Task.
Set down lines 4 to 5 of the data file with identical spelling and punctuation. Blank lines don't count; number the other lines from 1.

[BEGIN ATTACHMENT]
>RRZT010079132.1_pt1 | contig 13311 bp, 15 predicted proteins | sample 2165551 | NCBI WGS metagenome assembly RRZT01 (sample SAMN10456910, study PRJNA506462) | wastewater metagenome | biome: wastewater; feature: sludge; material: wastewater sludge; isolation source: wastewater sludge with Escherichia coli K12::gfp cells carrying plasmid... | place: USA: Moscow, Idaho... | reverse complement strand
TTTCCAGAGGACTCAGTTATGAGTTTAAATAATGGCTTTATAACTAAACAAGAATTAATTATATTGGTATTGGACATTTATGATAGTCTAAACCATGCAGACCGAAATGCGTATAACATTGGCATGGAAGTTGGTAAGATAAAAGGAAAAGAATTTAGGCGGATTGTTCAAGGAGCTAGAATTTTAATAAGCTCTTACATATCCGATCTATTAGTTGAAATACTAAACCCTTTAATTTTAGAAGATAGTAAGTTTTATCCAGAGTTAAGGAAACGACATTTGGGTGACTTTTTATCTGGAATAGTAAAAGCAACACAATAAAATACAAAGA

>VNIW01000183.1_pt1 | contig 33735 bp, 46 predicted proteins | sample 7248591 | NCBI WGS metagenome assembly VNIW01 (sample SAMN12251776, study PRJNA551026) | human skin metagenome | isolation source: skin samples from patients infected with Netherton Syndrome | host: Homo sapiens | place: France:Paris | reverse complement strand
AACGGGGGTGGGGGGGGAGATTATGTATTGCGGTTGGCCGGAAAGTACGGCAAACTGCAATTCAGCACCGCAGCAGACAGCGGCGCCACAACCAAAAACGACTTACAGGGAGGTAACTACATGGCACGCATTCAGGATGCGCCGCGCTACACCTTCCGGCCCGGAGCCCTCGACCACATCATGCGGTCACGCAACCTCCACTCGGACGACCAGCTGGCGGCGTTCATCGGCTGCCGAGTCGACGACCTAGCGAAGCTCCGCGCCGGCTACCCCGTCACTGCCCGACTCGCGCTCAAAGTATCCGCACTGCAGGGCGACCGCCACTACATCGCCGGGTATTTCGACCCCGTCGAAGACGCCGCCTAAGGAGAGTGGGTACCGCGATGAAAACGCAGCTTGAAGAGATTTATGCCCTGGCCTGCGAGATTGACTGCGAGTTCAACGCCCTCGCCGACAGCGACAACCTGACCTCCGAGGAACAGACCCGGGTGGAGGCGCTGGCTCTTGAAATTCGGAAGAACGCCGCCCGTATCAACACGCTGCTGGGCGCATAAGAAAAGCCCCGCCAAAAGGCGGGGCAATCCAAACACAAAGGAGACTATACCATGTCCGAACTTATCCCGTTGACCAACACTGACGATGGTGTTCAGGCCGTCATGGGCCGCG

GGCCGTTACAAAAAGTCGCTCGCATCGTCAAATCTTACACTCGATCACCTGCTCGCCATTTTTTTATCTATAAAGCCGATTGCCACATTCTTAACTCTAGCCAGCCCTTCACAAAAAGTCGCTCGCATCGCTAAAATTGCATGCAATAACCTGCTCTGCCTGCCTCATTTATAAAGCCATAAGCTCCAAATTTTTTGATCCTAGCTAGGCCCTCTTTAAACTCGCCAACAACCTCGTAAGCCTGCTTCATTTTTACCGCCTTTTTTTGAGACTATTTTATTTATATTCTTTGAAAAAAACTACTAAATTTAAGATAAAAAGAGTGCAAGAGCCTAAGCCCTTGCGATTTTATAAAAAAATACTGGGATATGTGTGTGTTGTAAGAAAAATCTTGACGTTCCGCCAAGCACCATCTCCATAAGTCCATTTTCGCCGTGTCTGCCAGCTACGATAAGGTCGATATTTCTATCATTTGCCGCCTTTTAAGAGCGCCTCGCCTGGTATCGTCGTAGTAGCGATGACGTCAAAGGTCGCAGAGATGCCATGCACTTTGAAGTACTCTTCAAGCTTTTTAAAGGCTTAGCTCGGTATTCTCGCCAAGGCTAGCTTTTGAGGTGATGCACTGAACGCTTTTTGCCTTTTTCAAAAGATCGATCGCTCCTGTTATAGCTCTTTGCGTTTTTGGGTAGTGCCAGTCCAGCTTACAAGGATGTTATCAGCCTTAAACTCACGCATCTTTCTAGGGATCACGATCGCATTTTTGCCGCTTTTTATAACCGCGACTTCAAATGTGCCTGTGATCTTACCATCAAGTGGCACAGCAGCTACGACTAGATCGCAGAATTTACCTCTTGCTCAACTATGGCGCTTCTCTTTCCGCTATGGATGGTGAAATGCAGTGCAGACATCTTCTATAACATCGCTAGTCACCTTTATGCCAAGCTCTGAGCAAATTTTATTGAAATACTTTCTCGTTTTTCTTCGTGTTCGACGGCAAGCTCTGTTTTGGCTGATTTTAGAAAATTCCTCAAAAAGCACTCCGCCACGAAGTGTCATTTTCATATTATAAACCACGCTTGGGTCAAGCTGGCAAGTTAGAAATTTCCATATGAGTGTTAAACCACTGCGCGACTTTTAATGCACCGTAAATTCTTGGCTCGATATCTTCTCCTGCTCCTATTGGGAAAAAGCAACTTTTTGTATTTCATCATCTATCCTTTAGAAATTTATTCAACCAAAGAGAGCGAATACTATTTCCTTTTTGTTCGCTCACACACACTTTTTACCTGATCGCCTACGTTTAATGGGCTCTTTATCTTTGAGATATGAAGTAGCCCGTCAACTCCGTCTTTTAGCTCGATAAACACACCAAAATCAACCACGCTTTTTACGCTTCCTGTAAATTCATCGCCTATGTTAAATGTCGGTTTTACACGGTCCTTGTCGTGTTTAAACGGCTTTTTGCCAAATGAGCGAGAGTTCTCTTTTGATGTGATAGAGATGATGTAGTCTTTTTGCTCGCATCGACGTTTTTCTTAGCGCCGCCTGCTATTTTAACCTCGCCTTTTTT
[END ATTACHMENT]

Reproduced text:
AACGGGGGTGGGGGGGGAGATTATGTATTGCGGTTGGCCGGAAAGTACGGCAAACTGCAATTCAGCACCGCAGCAGACAGCGGCGCCACAACCAAAAACGACTTACAGGGAGGTAACTACATGGCACGCATTCAGGATGCGCCGCGCTACACCTTCCGGCCCGGAGCCCTCGACCACATCATGCGGTCACGCAACCTCCACTCGGACGACCAGCTGGCGGCGTTCATCGGCTGCCGAGTCGACGACCTAGCGAAGCTCCGCGCCGGCTACCCCGTCACTGCCCGACTCGCGCTCAAAGTATCCGCACTGCAGGGCGACCGCCACTACATCGCCGGGTATTTCGACCCCGTCGAAGACGCCGCCTAAGGAGAGTGGGTACCGCGATGAAAACGCAGCTTGAAGAGATTTATGCCCTGGCCTGCGAGATTGACTGCGAGTTCAACGCCCTCGCCGACAGCGACAACCTGACCTCCGAGGAACAGACCCGGGTGGAGGCGCTGGCTCTTGAAATTCGGAAGAACGCCGCCCGTATCAACACGCTGCTGGGCGCATAAGAAAAGCCCCGCCAAAAGGCGGGGCAATCCAAACACAAAGGAGACTATACCATGTCCGAACTTATCCCGTTGACCAACACTGACGATGGTGTTCAGGCCGTCATGGGCCGCG

GGCCGTTACAAAAAGTCGCTCGCATCGTCAAATCTTACACTCGATCACCTGCTCGCCATTTTTTTATCTATAAAGCCGATTGCCACATTCTTAACTCTAGCCAGCCCTTCACAAAAAGTCGCTCGCATCGCTAAAATTGCATGCAATAACCTGCTCTGCCTGCCTCATTTATAAAGCCATAAGCTCCAAATTTTTTGATCCTAGCTAGGCCCTCTTTAAACTCGCCAACAACCTCGTAAGCCTGCTTCATTTTTACCGCCTTTTTTTGAGACTATTTTATTTATATTCTTTGAAAAAAACTACTAAATTTAAGATAAAAAGAGTGCAAGAGCCTAAGCCCTTGCGATTTTATAAAAAAATACTGGGATATGTGTGTGTTGTAAGAAAAATCTTGACGTTCCGCCAAGCACCATCTCCATAAGTCCATTTTCGCCGTGTCTGCCAGCTACGATAAGGTCGATATTTCTATCATTTGCCGCCTTTTAAGAGCGCCTCGCCTGGTATCGTCGTAGTAGCGATGACGTCAAAGGTCGCAGAGATGCCATGCACTTTGAAGTACTCTTCAAGCTTTTTAAAGGCTTAGCTCGGTATTCTCGCCAAGGCTAGCTTTTGAGGTGATGCACTGAACGCTTTTTGCCTTTTTCAAAAGATCGATCGCTCCTGTTATAGCTCTTTGCGTTTTTGGGTAGTGCCAGTCCAGCTTACAAGGATGTTATCAGCCTTAAACTCACGCATCTTTCTAGGGATCACGATCGCATTTTTGCCGCTTTTTATAACCGCGACTTCAAATGTGCCTGTGATCTTACCATCAAGTGGCACAGCAGCTACGACTAGATCGCAGAATTTACCTCTTGCTCAACTATGGCGCTTCTCTTTCCGCTATGGATGGTGAAATGCAGTGCAGACATCTTCTATAACATCGCTAGTCACCTTTATGCCAAGCTCTGAGCAAATTTTATTGAAATACTTTCTCGTTTTTCTTCGTGTTCGACGGCAAGCTCTGTTTTGGCTGATTTTAGAAAATTCCTCAAAAAGCACTCCGCCACGAAGTGTCATTTTCATATTATAAACCACGCTTGGGTCAAGCTGGCAAGTTAGAAATTTCCATATGAGTGTTAAACCACTGCGCGACTTTTAATGCACCGTAAATTCTTGGCTCGATATCTTCTCCTGCTCCTATTGGGAAAAAGCAACTTTTTGTATTTCATCATCTATCCTTTAGAAATTTATTCAACCAAAGAGAGCGAATACTATTTCCTTTTTGTTCGCTCACACACACTTTTTACCTGATCGCCTACGTTTAATGGGCTCTTTATCTTTGAGATATGAAGTAGCCCGTCAACTCCGTCTTTTAGCTCGATAAACACACCAAAATCAACCACGCTTTTTACGCTTCCTGTAAATTCATCGCCTATGTTAAATGTCGGTTTTACACGGTCCTTGTCGTGTTTAAACGGCTTTTTGCCAAATGAGCGAGAGTTCTCTTTTGATGTGATAGAGATGATGTAGTCTTTTTGCTCGCATCGACGTTTTTCTTAGCGCCGCCTGCTATTTTAACCTCGCCTTTTTT